I hope it would be good for heartbreak - it's made my cold feel better....

GlassCurls said...

I was watching Sense and Sensibility .... it has the two best lines ever: 'Give me an occupation, or I shall run mad' and 'There is nothing lost, that can't be found, if sought.'
Ahhh. I love Emma Thompson. And Jane Austen obviously.

Alice, that chocolate applesauce cake sounds dangerously divine!

kairu said...

Vietnamese "Pho" Rice Noodle Soup with Beef (adapted from Wild Wild East, by Bobby Chinn).

3 litres beef stock (preferably homemade, although my UK edition of Nigella Lawson's How to Eat gives some sources for good made stocks).

1/2 lb (225 g) brisket of beef or beef sirloin.

2 lb (900 g) wide rice stick noodles, soaked, cooked and drained.

2 oz (50 g) scallions, sliced thinly.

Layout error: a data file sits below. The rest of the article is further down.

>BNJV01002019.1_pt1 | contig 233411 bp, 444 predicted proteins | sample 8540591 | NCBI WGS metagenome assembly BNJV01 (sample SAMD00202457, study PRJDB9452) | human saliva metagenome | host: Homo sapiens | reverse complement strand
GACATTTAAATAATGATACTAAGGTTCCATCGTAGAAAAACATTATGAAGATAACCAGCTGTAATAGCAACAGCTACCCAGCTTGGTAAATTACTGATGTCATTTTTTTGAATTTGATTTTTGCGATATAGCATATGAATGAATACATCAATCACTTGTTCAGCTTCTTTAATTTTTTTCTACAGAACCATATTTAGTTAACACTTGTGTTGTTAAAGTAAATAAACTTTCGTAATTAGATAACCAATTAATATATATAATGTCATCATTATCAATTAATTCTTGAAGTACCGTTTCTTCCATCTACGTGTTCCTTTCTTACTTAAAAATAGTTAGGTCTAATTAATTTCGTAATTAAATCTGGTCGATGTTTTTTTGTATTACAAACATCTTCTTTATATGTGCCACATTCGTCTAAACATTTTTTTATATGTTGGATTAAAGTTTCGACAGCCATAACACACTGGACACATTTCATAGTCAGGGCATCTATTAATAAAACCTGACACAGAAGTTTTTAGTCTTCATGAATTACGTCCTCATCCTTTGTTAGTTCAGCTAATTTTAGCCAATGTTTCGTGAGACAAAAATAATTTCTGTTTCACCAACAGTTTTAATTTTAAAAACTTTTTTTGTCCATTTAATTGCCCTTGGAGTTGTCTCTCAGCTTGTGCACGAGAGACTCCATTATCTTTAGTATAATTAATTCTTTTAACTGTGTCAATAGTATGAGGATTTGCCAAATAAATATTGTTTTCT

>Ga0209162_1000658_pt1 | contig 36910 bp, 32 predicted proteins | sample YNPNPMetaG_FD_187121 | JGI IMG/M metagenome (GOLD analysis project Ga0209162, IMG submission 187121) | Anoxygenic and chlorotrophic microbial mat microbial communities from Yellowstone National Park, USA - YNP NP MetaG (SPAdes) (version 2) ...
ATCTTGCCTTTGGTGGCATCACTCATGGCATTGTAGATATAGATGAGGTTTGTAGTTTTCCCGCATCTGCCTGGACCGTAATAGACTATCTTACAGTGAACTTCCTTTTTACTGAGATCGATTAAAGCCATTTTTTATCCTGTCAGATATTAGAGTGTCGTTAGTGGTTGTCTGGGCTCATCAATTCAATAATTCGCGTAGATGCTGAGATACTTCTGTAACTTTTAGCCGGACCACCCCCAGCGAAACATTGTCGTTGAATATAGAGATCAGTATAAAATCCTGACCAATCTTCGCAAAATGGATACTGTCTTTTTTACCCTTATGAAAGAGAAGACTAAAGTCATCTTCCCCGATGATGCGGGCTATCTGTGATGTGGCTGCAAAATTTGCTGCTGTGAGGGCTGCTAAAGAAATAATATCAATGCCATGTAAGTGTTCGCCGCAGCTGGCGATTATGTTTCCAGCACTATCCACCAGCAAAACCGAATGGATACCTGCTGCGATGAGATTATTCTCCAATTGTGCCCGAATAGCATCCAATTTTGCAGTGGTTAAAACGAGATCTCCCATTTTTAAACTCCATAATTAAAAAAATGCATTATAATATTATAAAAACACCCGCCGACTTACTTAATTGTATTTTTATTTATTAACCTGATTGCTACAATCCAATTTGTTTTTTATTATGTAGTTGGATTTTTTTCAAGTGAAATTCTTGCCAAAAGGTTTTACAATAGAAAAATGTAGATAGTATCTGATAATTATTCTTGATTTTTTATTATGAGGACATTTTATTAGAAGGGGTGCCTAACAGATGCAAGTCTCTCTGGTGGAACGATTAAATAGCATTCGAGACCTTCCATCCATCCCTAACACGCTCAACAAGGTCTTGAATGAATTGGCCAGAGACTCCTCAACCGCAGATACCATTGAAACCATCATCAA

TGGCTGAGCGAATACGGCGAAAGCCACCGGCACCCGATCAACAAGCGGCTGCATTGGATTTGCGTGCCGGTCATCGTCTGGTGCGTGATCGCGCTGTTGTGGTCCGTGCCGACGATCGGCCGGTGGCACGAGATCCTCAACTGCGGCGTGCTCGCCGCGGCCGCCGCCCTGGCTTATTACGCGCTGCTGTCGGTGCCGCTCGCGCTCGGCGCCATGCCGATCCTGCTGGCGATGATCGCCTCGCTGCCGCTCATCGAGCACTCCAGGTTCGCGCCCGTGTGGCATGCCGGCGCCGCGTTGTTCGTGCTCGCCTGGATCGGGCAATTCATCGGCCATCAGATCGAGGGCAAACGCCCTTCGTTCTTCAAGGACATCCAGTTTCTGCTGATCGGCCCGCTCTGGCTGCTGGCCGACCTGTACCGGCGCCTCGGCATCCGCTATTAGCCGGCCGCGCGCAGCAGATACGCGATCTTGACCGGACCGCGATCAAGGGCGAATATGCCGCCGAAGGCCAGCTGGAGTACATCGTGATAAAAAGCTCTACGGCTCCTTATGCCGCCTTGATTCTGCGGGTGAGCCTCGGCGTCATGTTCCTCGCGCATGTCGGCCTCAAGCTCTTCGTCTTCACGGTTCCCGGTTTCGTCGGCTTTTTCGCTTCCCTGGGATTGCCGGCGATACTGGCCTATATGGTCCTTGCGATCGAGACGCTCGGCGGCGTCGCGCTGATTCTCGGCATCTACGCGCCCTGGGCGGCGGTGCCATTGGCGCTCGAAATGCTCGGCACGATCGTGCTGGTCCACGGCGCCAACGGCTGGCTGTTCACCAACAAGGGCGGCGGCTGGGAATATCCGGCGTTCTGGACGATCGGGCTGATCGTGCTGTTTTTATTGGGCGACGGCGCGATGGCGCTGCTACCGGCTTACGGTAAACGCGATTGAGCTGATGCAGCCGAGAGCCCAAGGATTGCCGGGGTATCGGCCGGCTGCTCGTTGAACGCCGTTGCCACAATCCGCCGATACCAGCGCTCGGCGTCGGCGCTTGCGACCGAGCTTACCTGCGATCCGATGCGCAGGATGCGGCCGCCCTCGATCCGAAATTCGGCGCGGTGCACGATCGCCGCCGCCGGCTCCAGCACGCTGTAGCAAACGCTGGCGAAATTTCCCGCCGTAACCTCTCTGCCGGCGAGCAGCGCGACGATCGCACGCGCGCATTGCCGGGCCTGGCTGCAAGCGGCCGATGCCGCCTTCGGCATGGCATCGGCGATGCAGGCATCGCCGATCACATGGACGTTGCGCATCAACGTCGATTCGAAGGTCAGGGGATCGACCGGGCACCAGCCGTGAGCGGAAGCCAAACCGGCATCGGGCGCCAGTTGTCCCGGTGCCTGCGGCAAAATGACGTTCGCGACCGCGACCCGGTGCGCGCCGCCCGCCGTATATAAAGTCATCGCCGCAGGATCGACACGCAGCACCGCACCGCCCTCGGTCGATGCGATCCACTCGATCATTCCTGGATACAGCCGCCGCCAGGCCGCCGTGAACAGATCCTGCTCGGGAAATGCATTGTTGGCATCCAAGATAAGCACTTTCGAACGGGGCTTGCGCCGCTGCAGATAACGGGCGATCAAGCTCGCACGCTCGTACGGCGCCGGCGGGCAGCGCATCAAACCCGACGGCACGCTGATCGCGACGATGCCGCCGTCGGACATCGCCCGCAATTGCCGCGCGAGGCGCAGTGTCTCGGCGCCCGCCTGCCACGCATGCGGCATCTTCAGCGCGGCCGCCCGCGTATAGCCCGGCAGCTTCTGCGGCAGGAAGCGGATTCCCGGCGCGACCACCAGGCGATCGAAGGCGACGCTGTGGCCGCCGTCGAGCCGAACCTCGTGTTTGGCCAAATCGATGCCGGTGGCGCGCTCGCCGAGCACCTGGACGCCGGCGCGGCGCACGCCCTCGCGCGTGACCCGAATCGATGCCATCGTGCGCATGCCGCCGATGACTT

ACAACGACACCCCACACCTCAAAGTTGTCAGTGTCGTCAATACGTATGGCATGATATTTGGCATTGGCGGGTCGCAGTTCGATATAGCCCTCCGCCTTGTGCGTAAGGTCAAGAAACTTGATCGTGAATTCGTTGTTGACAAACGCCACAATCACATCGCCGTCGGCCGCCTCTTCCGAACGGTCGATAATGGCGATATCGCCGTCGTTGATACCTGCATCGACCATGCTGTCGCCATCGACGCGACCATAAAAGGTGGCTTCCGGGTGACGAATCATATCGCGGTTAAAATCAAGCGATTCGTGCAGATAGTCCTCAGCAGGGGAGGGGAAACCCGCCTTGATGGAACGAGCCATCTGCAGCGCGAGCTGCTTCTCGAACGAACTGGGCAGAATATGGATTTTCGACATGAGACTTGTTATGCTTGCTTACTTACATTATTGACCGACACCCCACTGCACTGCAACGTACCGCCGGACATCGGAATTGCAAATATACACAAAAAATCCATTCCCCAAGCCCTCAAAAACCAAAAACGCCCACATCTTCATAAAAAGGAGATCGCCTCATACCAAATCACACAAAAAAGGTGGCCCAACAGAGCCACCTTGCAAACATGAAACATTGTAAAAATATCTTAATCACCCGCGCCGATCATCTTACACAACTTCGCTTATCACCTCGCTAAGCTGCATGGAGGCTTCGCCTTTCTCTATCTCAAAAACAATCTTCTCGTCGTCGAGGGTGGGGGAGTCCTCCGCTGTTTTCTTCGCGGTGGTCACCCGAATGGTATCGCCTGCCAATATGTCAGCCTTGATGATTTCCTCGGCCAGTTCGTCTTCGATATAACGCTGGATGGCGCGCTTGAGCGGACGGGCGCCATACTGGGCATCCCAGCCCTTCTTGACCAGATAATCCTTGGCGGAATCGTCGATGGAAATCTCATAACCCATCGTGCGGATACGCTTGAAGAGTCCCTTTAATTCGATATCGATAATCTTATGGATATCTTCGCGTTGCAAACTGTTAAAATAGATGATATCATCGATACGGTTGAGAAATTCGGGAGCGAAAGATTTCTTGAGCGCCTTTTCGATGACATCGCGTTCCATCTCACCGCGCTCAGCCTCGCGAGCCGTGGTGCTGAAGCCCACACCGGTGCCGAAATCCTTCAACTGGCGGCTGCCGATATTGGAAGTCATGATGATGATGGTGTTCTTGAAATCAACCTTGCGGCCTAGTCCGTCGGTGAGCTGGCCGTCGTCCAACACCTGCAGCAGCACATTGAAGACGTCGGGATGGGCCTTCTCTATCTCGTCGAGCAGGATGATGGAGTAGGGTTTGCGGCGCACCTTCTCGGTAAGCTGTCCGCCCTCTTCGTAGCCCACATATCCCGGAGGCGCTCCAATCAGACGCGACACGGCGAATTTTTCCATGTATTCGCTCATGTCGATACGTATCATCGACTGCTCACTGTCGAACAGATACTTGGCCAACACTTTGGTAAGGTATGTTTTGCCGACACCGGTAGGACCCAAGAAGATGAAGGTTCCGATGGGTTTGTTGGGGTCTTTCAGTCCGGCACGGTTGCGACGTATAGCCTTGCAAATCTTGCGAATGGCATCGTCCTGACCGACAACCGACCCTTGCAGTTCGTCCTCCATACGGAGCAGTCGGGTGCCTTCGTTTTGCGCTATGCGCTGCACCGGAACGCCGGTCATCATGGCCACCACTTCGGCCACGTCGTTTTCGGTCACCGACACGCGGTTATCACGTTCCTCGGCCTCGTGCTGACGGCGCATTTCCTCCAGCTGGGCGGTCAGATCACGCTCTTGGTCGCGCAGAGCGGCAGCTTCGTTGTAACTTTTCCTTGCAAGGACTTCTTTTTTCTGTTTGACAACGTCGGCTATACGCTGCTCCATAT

1 or 2 sprigs cilantro, chopped (can use more, if you like, or none, if you don't like cilantro).
1/2 lb (225 g) bean sprouts.
10 sprigs Asian basil (sometimes called Thai basil).
1 Thai chile sliced thinly (optional).
freshly ground pepper, to taste.
1 lime, cut into wedges.

Bring the beef stock to a bowl, then lower to a simmer. If you are using the beef brisket, place it in the hot stock and simmer for about five hours, or until tender. If using sirloin, freeze the steak until firm enough to slice easily into very thin slices. (In Seattle, Asian markets sell thinly sliced beef and pork for stir-fries and hot-pots, which makes things a bit easier). If using brisket, chill the cooked brisket and slice thinly.

When the soup and meat are ready, blanch the cooked and drained noodles in hot water until they are warm, then drain again. Divide between individual bowls (you want to use large, deep bowls) and arrange the slices of beef on top. Ladle the hot beef stock over the beef; if you are using those thin slices of raw sirloin, the heat of the soup will cook them.

Serve with the garnishes, squeezing the lime juice over your soup if desired. You might also like a squirt or two of hot sauce, or Vietnamese fish sauce. Serves six.

Perfect for breakfast, lunch, or dinner, for a hot day, a cold day, or a broken heart.